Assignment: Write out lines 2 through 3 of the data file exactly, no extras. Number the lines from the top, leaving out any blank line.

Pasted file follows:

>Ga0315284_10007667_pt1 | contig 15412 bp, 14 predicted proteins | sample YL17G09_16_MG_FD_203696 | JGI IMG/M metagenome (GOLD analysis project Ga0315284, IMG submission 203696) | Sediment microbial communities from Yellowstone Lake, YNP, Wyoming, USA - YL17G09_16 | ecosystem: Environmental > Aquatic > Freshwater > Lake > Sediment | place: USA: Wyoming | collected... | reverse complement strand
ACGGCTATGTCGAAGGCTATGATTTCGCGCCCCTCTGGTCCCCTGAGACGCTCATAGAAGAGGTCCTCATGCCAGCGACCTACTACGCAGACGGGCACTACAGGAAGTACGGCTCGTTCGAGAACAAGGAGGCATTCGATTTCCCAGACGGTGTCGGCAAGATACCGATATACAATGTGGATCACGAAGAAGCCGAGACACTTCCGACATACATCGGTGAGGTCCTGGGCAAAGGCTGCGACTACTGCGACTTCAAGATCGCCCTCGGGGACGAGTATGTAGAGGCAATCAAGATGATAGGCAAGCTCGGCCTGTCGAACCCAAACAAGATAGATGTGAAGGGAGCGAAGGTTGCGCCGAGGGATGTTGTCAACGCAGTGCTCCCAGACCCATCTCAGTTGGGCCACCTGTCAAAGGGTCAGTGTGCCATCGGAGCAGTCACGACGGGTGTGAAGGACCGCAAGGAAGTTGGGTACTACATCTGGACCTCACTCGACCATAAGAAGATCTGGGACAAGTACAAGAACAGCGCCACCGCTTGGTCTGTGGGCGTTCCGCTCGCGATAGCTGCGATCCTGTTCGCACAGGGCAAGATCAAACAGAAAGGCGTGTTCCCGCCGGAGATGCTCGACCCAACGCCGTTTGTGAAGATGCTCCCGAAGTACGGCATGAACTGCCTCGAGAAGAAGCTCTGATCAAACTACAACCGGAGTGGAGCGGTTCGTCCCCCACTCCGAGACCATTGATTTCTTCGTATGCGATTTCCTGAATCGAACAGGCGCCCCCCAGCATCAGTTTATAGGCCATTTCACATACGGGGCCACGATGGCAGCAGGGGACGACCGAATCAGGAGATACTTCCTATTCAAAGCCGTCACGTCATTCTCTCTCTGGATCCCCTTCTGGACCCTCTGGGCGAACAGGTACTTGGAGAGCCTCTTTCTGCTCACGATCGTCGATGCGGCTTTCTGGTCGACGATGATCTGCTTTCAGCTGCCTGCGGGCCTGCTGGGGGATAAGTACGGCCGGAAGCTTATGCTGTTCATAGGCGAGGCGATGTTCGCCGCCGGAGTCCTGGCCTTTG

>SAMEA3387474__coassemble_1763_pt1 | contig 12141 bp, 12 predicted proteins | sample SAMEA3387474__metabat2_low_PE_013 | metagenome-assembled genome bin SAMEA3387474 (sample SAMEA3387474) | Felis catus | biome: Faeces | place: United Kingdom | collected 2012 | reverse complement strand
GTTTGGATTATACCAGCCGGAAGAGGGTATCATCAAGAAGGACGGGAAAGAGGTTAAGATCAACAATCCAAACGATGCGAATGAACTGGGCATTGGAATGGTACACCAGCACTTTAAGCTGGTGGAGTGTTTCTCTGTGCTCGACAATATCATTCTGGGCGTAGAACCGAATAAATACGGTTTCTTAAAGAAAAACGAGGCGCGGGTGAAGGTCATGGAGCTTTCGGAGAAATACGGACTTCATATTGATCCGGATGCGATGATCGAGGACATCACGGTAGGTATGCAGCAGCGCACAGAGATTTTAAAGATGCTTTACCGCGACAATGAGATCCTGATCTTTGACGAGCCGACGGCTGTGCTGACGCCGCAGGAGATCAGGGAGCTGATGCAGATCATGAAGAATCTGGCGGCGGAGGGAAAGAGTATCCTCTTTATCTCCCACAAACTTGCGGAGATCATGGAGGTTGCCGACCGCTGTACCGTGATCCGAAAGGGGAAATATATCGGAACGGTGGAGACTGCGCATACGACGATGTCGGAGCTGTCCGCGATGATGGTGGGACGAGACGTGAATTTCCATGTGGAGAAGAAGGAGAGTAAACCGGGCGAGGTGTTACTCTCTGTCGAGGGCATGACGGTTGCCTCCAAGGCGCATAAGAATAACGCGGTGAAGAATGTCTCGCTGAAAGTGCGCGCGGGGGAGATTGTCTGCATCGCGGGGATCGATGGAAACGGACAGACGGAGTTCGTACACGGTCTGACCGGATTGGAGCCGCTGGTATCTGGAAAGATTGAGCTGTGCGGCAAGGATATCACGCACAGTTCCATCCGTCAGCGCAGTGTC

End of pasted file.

ACGGCTATGTCGAAGGCTATGATTTCGCGCCCCTCTGGTCCCCTGAGACGCTCATAGAAGAGGTCCTCATGCCAGCGACCTACTACGCAGACGGGCACTACAGGAAGTACGGCTCGTTCGAGAACAAGGAGGCATTCGATTTCCCAGACGGTGTCGGCAAGATACCGATATACAATGTGGATCACGAAGAAGCCGAGACACTTCCGACATACATCGGTGAGGTCCTGGGCAAAGGCTGCGACTACTGCGACTTCAAGATCGCCCTCGGGGACGAGTATGTAGAGGCAATCAAGATGATAGGCAAGCTCGGCCTGTCGAACCCAAACAAGATAGATGTGAAGGGAGCGAAGGTTGCGCCGAGGGATGTTGTCAACGCAGTGCTCCCAGACCCATCTCAGTTGGGCCACCTGTCAAAGGGTCAGTGTGCCATCGGAGCAGTCACGACGGGTGTGAAGGACCGCAAGGAAGTTGGGTACTACATCTGGACCTCACTCGACCATAAGAAGATCTGGGACAAGTACAAGAACAGCGCCACCGCTTGGTCTGTGGGCGTTCCGCTCGCGATAGCTGCGATCCTGTTCGCACAGGGCAAGATCAAACAGAAAGGCGTGTTCCCGCCGGAGATGCTCGACCCAACGCCGTTTGTGAAGATGCTCCCGAAGTACGGCATGAACTGCCTCGAGAAGAAGCTCTGATCAAACTACAACCGGAGTGGAGCGGTTCGTCCCCCACTCCGAGACCATTGATTTCTTCGTATGCGATTTCCTGAATCGAACAGGCGCCCCCCAGCATCAGTTTATAGGCCATTTCACATACGGGGCCACGATGGCAGCAGGGGACGACCGAATCAGGAGATACTTCCTATTCAAAGCCGTCACGTCATTCTCTCTCTGGATCCCCTTCTGGACCCTCTGGGCGAACAGGTACTTGGAGAGCCTCTTTCTGCTCACGATCGTCGATGCGGCTTTCTGGTCGACGATGATCTGCTTTCAGCTGCCTGCGGGCCTGCTGGGGGATAAGTACGGCCGGAAGCTTATGCTGTTCATAGGCGAGGCGATGTTCGCCGCCGGAGTCCTGGCCTTTG

>SAMEA3387474__coassemble_1763_pt1 | contig 12141 bp, 12 predicted proteins | sample SAMEA3387474__metabat2_low_PE_013 | metagenome-assembled genome bin SAMEA3387474 (sample SAMEA3387474) | Felis catus | biome: Faeces | place: United Kingdom | collected 2012 | reverse complement strand